M&A rumors rife for Nestle

International merger and acquisition fever is back, according to Euromonitor International. Following Kraft's purchase of Cadbury in January, potential rumors have been swirling across the global food industry.


Nestlé's longstanding position at the top of the global packaged food market has been usurped by Kraft Foods through its acquisition of Cadbury. In this changed competitive landscape, Nestlé, flush with cash, faces new challenges to expand further. Euromonitor presents some acquisition scenarios for Nestle, which could further reshape the competitive landscape of the global packaged food market.


General Mills is a good fit category-wise but not geographically, according to the analysis. With revenues for its 2009 fiscal year reaching almost $4.7 billion, a General Mills acquisition would give Nestlé strong brands, such as Cheerios cereal in North America, Yoplait yogurt and Progresso soups. As the two companies' portfolios are largely complementary, competition issues would not be major obstacles in key markets. On the downside would be the increased exposure of Nestlé to the mature U.S. market, as opposed to its current, more balanced geographic market coverage. General Mills' strong exposure to the North American market, in particular the U.S. is a major weakness, with its mature domestic market set to witness very little in the way of growth in the short term, its presence in the emerging world is relatively minor, and it is noticeable that the company has been slower than most to address this shortcoming.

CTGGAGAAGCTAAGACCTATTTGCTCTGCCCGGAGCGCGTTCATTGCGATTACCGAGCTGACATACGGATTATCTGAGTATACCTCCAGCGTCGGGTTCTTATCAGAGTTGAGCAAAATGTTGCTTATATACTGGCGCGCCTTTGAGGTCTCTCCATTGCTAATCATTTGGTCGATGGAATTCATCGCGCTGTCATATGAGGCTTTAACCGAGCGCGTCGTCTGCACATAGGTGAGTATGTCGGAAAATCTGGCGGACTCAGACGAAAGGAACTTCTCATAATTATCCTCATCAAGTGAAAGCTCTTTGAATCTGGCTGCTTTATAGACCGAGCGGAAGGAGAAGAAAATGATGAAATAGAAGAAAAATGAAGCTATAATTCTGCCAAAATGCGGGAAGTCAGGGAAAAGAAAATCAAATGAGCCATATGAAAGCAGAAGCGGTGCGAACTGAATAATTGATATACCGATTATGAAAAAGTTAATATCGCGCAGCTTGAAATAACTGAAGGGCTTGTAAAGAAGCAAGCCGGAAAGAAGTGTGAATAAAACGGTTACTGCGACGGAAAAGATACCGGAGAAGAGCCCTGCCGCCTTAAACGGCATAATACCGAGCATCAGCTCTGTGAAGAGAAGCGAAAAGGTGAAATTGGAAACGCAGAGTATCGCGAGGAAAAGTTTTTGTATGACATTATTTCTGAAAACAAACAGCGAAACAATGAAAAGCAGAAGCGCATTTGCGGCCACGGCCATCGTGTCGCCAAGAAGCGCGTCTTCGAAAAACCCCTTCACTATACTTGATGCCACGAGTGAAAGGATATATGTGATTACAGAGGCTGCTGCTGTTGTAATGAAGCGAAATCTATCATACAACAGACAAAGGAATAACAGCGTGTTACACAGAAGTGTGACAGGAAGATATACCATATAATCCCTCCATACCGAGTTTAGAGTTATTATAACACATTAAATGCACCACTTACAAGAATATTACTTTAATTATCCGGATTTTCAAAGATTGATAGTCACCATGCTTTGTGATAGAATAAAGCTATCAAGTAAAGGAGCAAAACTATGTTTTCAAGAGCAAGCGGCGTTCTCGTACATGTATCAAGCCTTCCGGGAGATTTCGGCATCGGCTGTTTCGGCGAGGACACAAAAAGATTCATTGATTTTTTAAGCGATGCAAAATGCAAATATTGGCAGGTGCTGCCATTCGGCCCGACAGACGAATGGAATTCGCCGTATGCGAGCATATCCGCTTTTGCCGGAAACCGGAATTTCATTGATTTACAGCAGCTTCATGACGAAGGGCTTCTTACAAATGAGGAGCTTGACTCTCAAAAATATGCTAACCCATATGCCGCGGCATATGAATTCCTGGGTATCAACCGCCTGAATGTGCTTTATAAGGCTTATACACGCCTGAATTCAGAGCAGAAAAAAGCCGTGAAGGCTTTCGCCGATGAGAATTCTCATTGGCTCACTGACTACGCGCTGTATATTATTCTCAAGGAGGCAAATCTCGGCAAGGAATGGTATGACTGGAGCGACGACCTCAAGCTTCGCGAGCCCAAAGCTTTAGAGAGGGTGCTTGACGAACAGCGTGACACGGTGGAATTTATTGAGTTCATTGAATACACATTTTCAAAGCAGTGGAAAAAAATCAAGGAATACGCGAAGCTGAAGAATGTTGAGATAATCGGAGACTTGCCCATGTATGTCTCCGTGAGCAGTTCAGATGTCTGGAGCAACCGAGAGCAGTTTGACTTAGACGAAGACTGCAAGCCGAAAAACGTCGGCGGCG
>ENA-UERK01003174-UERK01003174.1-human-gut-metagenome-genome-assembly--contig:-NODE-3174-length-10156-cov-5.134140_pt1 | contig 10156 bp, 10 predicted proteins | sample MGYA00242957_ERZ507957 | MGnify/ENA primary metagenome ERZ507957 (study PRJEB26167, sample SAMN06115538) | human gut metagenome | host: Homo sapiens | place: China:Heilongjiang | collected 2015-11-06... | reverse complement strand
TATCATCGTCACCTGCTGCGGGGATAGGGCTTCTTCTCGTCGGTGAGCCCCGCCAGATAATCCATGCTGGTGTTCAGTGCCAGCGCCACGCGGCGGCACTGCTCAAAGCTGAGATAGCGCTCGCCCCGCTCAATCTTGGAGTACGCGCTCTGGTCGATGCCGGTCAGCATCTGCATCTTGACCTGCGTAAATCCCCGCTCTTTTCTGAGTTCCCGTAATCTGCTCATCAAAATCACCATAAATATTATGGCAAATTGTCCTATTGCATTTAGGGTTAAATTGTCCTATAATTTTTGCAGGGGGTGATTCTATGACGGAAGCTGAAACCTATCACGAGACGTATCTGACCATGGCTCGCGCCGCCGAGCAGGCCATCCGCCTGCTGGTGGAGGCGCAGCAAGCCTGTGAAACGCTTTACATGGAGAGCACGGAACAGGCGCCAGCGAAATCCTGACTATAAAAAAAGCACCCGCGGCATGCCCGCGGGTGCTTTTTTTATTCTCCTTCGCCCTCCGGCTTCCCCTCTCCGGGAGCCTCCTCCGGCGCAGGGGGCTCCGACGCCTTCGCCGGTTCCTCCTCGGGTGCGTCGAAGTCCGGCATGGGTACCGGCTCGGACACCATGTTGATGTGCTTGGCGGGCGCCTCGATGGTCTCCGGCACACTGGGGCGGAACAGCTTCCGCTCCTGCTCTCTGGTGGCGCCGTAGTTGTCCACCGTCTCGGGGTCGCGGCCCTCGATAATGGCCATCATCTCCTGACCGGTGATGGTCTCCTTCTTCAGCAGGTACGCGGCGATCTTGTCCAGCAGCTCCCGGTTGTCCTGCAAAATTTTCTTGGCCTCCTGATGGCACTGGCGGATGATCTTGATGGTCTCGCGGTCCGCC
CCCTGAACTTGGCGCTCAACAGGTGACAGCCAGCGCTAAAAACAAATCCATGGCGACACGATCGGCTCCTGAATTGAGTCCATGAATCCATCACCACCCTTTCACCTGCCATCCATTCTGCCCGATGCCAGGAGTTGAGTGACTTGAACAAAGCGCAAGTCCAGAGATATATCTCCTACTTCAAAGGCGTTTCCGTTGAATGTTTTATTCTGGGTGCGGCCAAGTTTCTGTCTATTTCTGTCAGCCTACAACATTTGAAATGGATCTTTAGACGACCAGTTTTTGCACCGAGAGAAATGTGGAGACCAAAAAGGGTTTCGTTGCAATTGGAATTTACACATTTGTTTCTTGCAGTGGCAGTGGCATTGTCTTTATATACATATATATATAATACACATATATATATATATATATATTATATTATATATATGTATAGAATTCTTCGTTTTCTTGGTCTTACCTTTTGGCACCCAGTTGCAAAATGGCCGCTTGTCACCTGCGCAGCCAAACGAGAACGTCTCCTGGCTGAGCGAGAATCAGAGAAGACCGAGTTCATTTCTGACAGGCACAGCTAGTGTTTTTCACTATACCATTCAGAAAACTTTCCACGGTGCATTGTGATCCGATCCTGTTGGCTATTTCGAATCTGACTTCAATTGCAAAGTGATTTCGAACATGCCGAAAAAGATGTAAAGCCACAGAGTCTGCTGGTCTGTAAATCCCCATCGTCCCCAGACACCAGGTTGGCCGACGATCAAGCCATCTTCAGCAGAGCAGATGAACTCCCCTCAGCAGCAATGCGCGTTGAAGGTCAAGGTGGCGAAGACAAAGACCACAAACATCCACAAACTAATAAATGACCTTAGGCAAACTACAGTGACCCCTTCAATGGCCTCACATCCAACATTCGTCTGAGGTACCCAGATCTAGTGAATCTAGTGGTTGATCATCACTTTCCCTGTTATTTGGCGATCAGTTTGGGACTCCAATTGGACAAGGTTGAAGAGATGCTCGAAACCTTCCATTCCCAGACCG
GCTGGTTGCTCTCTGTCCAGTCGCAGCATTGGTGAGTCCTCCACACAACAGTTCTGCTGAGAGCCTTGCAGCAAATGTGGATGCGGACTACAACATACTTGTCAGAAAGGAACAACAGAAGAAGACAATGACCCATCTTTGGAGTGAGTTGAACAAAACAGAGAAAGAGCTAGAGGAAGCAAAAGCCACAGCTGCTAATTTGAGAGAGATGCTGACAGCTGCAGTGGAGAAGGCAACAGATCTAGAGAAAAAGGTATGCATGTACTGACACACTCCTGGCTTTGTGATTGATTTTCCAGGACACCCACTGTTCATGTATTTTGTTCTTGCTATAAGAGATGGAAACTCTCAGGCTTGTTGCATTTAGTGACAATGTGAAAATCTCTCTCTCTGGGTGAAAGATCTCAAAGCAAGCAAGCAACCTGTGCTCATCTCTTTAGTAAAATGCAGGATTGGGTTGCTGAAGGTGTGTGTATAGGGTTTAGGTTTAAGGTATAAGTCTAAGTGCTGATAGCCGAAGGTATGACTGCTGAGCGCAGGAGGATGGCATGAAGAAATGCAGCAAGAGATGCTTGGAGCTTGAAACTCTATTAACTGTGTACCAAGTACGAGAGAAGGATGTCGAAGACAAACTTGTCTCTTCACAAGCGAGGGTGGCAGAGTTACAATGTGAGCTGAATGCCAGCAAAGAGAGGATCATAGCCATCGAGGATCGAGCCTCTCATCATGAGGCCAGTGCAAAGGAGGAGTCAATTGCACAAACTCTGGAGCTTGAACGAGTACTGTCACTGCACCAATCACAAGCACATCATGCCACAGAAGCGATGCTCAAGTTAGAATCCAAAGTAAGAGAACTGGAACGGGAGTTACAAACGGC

Heinz's geographic and category positioning does not fit with Nestlé. Heinz would offer good synergies with two of Nestlé's core operations - sauces, dressings and condiments and baby food - and could follow a similar strategy to its recently enhanced frozen food operations to enlarge economies of scale in its core divisions. However, Heinz's current baby food operations are very European focused, mainly in Italy and the UK, and small scale. Sauces, dressings and condiments currently account for about 5 percent of Nestlé's packaged food retail sales, but the category is one of the slowest growing in the overall packaged food market. Therefore, it is not likely that Nestlé would aim to expand in this category on a global scale with a high level of investment.


Hershey would enhance Nestlé's confectionery position. Nestlé's weakest regional confectionery market is North America, where it commands a value share of just 4 percent. A Nestlé/Hershey union has been anticipated in the past, and with over 80 percent of Hershey's sales still generated in the U.S., it could still fulfil Nestlé's criteria of a geographic-specific acquisition. However, like the General Mills scenario, Nestlé's exposure to slow growing regions would increase. In addition, the Nestlé/Hershey entity would consist predominantly of chocolate products, and it would remain weak in the more dynamic areas of gum and functional/medicated sugar confectionery. With Hershey's strong reliance on the mature North American market, Nestlé's exposure to a slow growing region would increase. Category-wise the Nestlé/Hershey union would also go against Nestlé's highly publicised wellness strategy. In addition, given Hershey's trust-owned legal status, a Cadbury-like hostile takeover is not a possibility.